Chief executive offers (CEOs), and those being groomed for the job, now have such a short tenure that their chance of instituting meaningful organisational changes is greatly reduced. And companies continue to focus on the short-term and may well sacrifice long-term goals for perceived short-term pay-offs, according to research by DBM (formerly Drake Beam Morin).
The study, Turnover at the Top: Research Highlights from a Global Study, analyses data from 481 public and private businesses during the years 2000 and 2001. The participants span 50 industries and 25 countries, although 37% of them are located in the US. Data from the same group of companies going back to 1990 was also studied to provide appropriate comparisons.
The trend toward an ever-briefer tenure for any employee is far from new - but the rapidly decreasing length of tenure for CEOs appears to be a worldwide phenomenon. The study notes several key findings:
- CEO tenure continues to decline. CEOs across the globe can expect only three years' tenure. The survey found that only 28% have been in office for five or more years, compared to 37% in 1998-1999.
- Departures result less often from mergers and acquisitions. Retirement (28%) and resignations (24%) played as important a role as mergers and acquisitions (25%) in CEO departures. Previously, 48% of CEO departures were due to mergers and acquisitions.
- Turnover does not occur in equal measures globally. In France, the median tenure is four to five years, whilst it is three years in the US, and only two to three years in Japan and the UK. In Asia and Australia, 16% had their jobs for five or more years, compared to 32% in Europe, and 28% in both North and South America.
- Companies continue to hire largely from the inside. Organisations continue to appoint CEOs from within their ranks by drawing on high-level executives who have been with the company for years. Of the 86% of organisations that appointed CEOs from the inside, 29% were previously chief operations officers (COOs) and 13% were presidents.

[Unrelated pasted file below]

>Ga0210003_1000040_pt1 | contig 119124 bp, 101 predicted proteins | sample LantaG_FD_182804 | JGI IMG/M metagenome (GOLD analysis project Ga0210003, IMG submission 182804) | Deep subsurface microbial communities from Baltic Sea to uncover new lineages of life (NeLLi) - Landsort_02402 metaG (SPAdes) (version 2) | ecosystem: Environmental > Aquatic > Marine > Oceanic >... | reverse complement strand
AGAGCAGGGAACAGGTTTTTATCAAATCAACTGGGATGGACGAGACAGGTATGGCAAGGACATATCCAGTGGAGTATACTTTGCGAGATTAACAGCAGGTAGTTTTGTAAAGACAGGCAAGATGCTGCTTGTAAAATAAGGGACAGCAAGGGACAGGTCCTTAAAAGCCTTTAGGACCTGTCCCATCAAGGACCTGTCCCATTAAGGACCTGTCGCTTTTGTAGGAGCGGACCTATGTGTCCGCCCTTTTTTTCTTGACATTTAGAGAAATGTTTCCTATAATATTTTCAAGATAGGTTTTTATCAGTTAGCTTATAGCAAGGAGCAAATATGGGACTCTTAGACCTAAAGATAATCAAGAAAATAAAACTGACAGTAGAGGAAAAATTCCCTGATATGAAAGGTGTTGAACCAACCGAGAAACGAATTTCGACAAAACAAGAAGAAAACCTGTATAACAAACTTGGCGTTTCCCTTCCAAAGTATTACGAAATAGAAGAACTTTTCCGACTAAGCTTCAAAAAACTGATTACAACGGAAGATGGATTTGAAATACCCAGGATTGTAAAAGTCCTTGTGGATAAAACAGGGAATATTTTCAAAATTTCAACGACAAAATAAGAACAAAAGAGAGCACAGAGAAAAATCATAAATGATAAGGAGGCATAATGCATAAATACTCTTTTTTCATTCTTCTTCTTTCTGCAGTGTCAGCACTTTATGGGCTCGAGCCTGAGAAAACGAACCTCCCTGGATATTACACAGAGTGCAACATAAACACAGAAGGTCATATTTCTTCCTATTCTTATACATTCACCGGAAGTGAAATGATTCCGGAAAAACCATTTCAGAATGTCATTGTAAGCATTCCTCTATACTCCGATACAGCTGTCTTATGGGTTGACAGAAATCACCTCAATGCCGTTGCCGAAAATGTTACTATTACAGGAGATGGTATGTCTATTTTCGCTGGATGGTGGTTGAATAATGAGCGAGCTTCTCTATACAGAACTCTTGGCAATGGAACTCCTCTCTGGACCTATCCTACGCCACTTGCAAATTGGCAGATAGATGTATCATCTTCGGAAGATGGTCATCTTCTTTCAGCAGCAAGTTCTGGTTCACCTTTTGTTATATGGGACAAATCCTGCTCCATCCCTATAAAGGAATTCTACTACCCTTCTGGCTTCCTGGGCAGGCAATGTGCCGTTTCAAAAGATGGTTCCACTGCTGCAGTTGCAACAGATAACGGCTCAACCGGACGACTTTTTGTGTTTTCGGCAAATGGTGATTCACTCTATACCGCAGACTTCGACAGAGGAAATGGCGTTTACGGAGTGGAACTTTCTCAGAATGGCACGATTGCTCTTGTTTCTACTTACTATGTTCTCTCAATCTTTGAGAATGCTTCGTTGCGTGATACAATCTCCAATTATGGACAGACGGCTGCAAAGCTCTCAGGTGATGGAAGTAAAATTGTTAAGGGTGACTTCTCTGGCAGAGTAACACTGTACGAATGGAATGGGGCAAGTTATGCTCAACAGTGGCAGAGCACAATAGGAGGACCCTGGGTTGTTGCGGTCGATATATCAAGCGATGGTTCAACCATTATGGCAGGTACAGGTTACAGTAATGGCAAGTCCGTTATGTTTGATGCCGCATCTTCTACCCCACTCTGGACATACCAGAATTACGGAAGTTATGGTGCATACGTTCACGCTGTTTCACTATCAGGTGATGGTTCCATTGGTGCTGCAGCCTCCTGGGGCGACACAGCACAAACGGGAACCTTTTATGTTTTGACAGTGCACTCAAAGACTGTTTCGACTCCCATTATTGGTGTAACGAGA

- A pendulum effect was identified. In the past ten years, the normal ratio of inside appointees to outside appointees has been 5:1. However, from 1998 to 2000, three times as many appointees were outsiders. But the trend reversed in 2001 when the number of outside appointees dropped by 50% from the previous year. Similar patterns were identified throughout the decade.
- Service sector CEOs stay longer than other industries. In the services industry, 32% were in office for ten or more years, compared to only 11% overall.
The reason for such a high turnover rate may well be the current economic downturn. In an environment in which shareholder value has become the main benchmark for CEO performance, financial decline may trigger boards to change top leadership more frequently. But it is also possible that, whether times are good or bad, boards of directors have inflated expectations of CEO performance, so few top executives can sustain the pressure of expectations for any great period of time.
DBM says that age could also be a factor in short tenure. Many CEOs are not appointed until they are close to retirement age. This is particularly evident in Japan where individuals have often spent 25 to 35 years working toward becoming CEO. In the United States, 51% of CEOs appointed from within had spent 20 or more years with the company.
"Clearly, if their leaders change every few years, companies will suffer from a lack of long-term, consistent strategic direction. Such changes are costly in terms of employee uncertainty, and the expense incurred, and also the impact on shareholder value," explains Tom Silveri, president of DBM.
Silveri continues, "Boards of Directors must do more than evaluate CEO performance on the short-term stock price. The answer may lie in creating a compensation program geared to the longer-term, as well as emphasizing leadership development - given that 86% of CEOs typically come from inside the company."